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UNFPA Executive Director Babatunde Osotimehin claims Harper's maternal health initiative failed to treat women as 'human beings with rights and dignity.'
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UNFPA attacks Harper’s maternal health plan: excluding abortion reduced women to baby makers

Lianne Laurence Lianne Laurence Follow Lianne

OTTAWA, March 9, 2016 (LifeSiteNews) — The head of the United Nations Population Fund has criticized former prime minister Stephen Harper’s Conservative government for treating women “just as bodies that deliver babies” and is pushing Justin Trudeau’s government to make good on the Liberal campaign promise to fund abortions overseas.

Babatunde Osotimehin, executive director of the UN Population Fund (UNFPA) said Tuesday that the Conservatives’ maternal health Muskoka Initiative “made a difference, but I think what we are trying to make out here is that we should not treat women just as bodies that deliver babies but actually as human beings with rights and dignity.”

The UNFPA official made the statements at the Ottawa launch of the agency’s 2015 report on world population, reported the Canadian Press.

The Conservatives had allocated a total of $6.3 billion from 2010 to 2020 to the Muskoka Initiative for Maternal Health, but were criticized for excluding abortion from that funding.

UNFPA: "We should not treat women just as bodies that deliver babies but actually as human beings with rights and dignity.”

“In other words, what the head of the UNFPA is saying is that Canada’s maternal health initiative, which saved lives and improved the health and wellbeing of millions of women and children, wasn’t good enough for the UN’s vision for population control,” noted Campaign Life Coalition’s Matt Wojciechowski, who represents CLC at the UN.

“If you read between the lines, according to Osotimehin, caring for mothers in need and helping them deliver their babies safely does not equate to treating them with dignity,” he told LifeSiteNews.

“However, killing their children does.”  

“It’s is a terrible thing that an African official would be saying this,” says Obianuju Ekeocha, founder of Culture of Life Africa.

“The prevalent thought in Africa is that abortion is a direct attack against human life,” the Nigerian-born Ekeocha told LifeSiteNews in a telephone interview from the UK.

“This is the thought among Christians, this is the thought among Muslims, among the overwhelming majority of the African people.”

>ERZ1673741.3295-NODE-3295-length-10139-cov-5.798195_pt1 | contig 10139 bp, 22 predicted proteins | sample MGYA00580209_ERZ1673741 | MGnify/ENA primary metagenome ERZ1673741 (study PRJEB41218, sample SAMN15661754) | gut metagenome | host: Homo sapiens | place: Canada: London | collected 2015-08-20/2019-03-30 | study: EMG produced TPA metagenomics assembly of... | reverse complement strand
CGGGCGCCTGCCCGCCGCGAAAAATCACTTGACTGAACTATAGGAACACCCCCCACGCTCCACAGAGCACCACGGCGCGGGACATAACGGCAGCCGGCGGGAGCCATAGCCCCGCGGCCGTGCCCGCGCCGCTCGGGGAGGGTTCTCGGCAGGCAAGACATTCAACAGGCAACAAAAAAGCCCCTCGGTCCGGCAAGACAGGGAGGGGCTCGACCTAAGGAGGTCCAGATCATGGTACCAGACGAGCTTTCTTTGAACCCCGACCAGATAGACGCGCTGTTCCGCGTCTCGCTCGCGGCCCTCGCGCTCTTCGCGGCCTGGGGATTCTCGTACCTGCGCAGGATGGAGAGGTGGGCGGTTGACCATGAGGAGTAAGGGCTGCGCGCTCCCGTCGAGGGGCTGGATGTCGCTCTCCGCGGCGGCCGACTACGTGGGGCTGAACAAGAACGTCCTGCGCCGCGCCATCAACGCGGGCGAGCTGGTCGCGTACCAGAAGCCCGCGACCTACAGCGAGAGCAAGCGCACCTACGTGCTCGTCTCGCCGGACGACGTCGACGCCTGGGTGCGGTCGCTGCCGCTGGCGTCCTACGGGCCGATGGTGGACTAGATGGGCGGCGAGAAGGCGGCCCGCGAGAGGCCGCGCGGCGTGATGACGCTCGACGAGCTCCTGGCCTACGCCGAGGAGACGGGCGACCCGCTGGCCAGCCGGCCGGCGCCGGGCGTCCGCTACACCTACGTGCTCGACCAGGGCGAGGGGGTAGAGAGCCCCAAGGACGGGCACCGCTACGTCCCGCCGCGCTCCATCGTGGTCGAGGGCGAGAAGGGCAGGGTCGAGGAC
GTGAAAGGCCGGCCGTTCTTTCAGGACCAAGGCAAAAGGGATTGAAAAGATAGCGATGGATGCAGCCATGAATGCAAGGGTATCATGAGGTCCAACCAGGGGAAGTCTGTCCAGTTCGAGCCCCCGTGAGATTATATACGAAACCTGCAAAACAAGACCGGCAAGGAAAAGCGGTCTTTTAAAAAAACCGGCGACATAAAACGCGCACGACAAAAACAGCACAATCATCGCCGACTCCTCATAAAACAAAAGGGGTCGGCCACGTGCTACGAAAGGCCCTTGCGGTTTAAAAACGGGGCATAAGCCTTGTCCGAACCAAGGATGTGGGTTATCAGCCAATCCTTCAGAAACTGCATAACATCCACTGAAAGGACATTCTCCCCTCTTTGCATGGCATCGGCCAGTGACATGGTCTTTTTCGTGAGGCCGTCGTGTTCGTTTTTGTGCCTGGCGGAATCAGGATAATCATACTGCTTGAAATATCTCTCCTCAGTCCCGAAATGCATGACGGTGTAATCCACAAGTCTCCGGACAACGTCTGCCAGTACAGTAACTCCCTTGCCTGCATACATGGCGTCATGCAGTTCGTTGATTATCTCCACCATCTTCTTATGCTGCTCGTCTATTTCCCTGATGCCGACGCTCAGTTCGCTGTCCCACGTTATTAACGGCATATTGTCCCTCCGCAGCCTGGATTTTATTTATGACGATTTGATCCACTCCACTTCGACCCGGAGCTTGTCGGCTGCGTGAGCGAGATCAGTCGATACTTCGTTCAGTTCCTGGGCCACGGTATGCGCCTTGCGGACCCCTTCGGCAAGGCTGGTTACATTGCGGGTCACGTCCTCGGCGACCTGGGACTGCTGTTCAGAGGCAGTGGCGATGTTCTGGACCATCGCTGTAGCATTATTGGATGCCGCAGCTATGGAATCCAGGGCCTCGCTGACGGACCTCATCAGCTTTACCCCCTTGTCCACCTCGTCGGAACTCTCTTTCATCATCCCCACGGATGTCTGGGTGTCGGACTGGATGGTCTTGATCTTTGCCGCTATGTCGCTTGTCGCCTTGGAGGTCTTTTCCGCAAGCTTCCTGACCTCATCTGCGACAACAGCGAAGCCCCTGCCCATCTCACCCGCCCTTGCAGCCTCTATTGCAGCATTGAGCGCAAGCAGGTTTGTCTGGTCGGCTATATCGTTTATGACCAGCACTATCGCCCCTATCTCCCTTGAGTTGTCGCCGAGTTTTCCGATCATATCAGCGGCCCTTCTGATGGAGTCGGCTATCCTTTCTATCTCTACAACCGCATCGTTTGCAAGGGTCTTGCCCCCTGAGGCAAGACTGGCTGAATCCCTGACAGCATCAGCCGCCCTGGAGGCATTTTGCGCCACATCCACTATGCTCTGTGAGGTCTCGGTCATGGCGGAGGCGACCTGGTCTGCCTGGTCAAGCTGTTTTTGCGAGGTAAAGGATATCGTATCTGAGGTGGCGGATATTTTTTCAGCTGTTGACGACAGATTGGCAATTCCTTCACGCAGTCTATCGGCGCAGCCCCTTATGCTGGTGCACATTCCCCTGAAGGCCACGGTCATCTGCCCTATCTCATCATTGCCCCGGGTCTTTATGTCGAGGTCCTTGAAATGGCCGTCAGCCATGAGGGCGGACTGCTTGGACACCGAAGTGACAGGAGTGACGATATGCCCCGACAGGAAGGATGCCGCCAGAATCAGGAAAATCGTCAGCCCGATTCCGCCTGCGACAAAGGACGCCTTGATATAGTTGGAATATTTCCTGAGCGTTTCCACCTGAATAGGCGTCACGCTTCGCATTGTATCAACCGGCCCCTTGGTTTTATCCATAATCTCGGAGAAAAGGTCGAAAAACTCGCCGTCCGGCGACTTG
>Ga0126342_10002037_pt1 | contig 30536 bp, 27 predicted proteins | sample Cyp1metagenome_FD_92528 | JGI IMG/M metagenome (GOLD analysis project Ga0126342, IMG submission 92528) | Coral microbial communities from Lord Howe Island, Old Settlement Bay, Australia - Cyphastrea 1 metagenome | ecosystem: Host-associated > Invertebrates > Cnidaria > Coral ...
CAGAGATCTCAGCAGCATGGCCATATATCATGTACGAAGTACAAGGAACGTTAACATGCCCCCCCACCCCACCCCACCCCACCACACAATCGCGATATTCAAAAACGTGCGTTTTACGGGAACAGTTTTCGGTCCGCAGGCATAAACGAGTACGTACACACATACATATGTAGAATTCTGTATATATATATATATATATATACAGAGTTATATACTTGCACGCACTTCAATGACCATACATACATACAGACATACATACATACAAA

And promoting abortion will put him “in a very negative light” in Africa, she added, pointing out that Osotimehin, formerly Nigeria’s minister of health, returned to the country recently to publicly assure Nigerians that the UNFPA does not promote abortions.

Conservative interim leader Rona Ambrose defended the Tory policy, telling the Canadian Press that the Muskoka Initiative is “a highly respected program” and that “at last count, it had saved the lives of six million women and babies.”

“Nobody should ignore that fact that six million women and babies have been saved,” points out Ekeocha, adding that Nigeria has one of the highest maternal mortality rates in the world.

“They should only build on top of that program,” she stressed. “Pregnant women are dying. Of course we should prioritize that.”

On Monday, UNFPA’s Osotimehin stood beside International Development Minister Marie-Claude Bibeau as she pledged $81.5 million to the UNFPA to fund “reproductive rights and health initiatives.”

Bibeau told the Globe that while the Liberals are not “promoting abortion,” the funds are earmarked for improving health systems in various countries, so could fund abortion where it is legal.

“Providing the service of safe abortion may be in some countries where it’s legal, it’s part of it, and we’re not against it,” she said. “This is a difference.”

That difference, however, is evidently not enough for either the UNFPA, or Sandeep Prasad of the Action Canada for Sexual Health and Rights, who joined Osotimehin at Tuesday’s event.

Prasad said the Conservatives’ Muskoka Initiative “instrumentalized women as child-bearers and prioritized the lives of mothers over other women,”and told the Canadian Press he is looking to the Trudeau Liberals to change the that policy.

The reality is that “Canada wouldn’t be the first” to fund abortion overseas, Ekeocha said.

“A lot of countries in the EU have absolutely no problem at all funding abortion in the developing world,” she told LifeSiteNews. “It’s sort of a carrot in front of African leaders...making available funds that can only go to the promotion of abortion,” including the training of doctors to do abortions.

And “whoever is promoting abortion is always in a better position that those who refuse to endorse abortion,” she said.

Moreover, “a lot of these countries that are being targeted, many of them don’t have have legal abortion,” noted Ekeocha. “A lot of that money will be going to associations that will be lobbying for abortions, working hand-in-hand with UNFPA.”

Those associations include International Planned Parenthood Federation. In 2013, the IPPF/UNFPA launched a family planning initiative in 13 countries.

“The practice of abortion is the antithesis of helping mothers and their children,” noted CLC’s Wojciechowski.

“Every Canadian dollar that is spent on abortion and contraception is a dollar stolen from providing the world’s poor with genuine health care, nutrition, medicine,” he said.

“That is where the problem is,” Ekeocha agrees.

“They should be asking the Africans, how exactly can we help you while respecting your own culture's beliefs? How can we help you without going against your core beliefs, without you having to drown out your own cultural values?”

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